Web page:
CAST: Shiloh Fernandez, Val Kilmer, Ewan McGregor, David Mazouz, Lorraine Bracco, Ashley Benson, John Magaro, Vincent Pastore, Nick Vallelonga, Emily Tremaine, William Fichtner, Penn Badgley, Aldis Hodge, Luis Guzmán, Emory Cohen, Paul Sorvino
RUNNING TIME: 93 mins
BASICALLY…: As he undertakes a family tradition over the course of one night, a young man’s (Fernandez) life is forever altered…
NOW FOR THE REVIEW…
Of the many cake analogies one could use to describe Jimmy Giannopoulos’ debut directorial feature The Birthday Cake, the one I’m going with harkens back to an eye-catching headline from earlier this year.
Back in April, M&S accused Aldi of plagiarising their popular sponge roll product known as Colin the Caterpillar Cake, with its own extraordinarily similar concoction known as Cuthbert. I like to think that Giannopoulos’ film is to nearly every famous gangster movie ever what Cuthbert is to Colin: a drier, less flavoursome, and more noticeably underdeveloped mess that leaves you pining for the taste of the real thing, instead of continuing with this blatant knock-off that you’re really not that interested in, no matter how many unusual ingredients it tries grabbing your attention with.
The film centres on Gio (Shiloh Fernandez, who also co-wrote the film), a young mobster whose father died ten years prior. On the tenth anniversary of his father’s death, Gio is tasked by his mother (Lorraine Bracco, one of the many names in this movie that show up just so you can shout, “What the hell are they doing in this movie?!”) to deliver a cake to his Uncle Angelo (played by another one of those names, Val Kilmer – more on him shortly).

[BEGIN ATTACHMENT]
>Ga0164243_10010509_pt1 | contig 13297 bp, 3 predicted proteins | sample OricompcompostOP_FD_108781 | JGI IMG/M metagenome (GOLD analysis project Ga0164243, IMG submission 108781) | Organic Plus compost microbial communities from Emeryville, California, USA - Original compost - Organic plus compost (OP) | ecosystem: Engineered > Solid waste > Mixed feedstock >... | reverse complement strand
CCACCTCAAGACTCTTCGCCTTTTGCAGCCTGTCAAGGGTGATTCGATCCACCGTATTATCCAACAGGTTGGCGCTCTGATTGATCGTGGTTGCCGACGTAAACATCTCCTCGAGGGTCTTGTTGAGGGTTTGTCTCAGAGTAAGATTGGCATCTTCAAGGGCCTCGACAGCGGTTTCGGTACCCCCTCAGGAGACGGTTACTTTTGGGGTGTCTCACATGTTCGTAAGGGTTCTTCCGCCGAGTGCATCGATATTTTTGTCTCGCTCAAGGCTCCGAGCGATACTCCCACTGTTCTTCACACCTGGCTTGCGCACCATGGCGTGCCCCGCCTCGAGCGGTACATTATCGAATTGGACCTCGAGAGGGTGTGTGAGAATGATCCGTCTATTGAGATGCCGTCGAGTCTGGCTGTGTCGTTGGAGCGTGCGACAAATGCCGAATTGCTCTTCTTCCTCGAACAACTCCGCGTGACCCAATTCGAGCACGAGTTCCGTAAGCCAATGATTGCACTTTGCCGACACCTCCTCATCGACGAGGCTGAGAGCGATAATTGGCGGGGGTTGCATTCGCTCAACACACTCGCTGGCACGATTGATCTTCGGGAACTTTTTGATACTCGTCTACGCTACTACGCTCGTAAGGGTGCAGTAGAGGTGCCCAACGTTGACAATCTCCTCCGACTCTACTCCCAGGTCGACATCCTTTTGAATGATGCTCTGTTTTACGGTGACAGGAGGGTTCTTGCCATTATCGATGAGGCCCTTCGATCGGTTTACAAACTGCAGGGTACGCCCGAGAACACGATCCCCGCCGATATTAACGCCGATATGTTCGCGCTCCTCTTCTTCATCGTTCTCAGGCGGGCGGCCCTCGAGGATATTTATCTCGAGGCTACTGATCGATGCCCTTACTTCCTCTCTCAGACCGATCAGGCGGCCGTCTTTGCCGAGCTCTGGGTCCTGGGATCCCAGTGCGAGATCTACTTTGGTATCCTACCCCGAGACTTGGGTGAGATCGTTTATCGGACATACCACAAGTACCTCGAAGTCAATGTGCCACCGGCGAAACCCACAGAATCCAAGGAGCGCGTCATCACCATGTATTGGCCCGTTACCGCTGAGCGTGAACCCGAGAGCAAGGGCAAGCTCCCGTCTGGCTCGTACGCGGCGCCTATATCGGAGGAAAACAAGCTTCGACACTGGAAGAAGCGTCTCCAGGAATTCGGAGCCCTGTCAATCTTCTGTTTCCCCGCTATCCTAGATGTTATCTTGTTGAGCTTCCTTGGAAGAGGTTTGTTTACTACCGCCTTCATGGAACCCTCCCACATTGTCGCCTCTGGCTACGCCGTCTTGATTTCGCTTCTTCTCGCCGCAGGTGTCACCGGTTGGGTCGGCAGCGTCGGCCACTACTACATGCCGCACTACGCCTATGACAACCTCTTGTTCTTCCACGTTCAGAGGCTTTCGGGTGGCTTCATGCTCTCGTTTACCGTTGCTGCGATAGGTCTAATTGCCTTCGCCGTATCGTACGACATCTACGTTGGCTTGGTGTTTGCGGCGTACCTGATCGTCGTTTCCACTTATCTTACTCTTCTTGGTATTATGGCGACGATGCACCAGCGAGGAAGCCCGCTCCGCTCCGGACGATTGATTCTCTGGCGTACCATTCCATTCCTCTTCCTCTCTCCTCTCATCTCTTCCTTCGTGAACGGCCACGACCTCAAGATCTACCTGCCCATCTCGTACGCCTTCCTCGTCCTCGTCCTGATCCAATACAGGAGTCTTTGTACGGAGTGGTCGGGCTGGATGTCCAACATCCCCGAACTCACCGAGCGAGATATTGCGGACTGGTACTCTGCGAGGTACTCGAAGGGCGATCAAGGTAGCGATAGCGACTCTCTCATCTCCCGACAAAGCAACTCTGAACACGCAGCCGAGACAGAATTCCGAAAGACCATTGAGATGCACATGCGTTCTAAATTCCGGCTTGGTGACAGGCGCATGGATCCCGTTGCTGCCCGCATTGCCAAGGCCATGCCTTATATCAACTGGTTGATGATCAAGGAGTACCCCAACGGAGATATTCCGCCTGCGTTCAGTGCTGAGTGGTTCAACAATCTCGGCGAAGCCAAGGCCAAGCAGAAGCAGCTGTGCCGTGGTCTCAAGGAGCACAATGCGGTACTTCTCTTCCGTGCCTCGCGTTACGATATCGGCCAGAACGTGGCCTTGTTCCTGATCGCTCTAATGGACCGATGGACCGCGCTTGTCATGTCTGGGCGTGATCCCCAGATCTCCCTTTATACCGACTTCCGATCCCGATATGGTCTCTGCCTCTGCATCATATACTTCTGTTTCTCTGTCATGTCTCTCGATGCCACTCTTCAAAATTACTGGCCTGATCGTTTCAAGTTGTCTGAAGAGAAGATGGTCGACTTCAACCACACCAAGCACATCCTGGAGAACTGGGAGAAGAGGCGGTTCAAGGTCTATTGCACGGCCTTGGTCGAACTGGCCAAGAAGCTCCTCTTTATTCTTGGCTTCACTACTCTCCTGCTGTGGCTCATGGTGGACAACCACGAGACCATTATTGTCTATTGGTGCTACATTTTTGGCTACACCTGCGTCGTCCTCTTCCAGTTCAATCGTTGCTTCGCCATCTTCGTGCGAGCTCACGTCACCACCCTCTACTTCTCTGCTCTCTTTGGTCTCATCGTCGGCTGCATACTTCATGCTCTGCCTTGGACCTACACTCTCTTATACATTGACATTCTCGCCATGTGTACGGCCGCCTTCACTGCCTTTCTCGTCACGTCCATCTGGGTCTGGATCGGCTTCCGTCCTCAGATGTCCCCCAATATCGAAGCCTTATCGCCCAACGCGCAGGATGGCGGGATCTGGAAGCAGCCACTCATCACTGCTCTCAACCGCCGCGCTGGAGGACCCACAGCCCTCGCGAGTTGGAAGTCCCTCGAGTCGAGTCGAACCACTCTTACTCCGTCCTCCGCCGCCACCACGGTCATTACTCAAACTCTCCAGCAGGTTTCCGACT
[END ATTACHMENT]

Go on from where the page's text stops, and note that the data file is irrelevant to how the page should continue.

So little happens in this movie that everything in that above paragraph is basically an entire rundown of the main plot. Everything else feels like excessive filler, whether it’s random character moments or the occasional violent outburst, designed solely to stretch this movie to feature-length. Normally, films that have very thin plots can work just fine if it has enough of a fine mix of other elements to carry itself, whether it’s characters or dialogue or a certain directorial style; The Birthday Cake, on the other hand, really doesn’t have any of those things. Not a single character in this movie has an interesting enough personality to hook you into the drama, so very quickly your patience is worn thin because there’s no reason given for you to care about anyone or anything. The dialogue is awkwardly written and far too sunken into its plethora of gangster movie clichés; before we even finish the production company logos, we’ve already heard someone say “fahgettaboudit” in plain view. Giannopoulos’ direction also underwhelms, because although it occasionally aims for Pulp Fiction-style visuals while also trying to emulate the pressure-cooker naturalism of something like Uncut Gems, it ultimately fails on both accounts due to its own lack of identity outside of simply borrowing from other, much better movies of the gangster genre.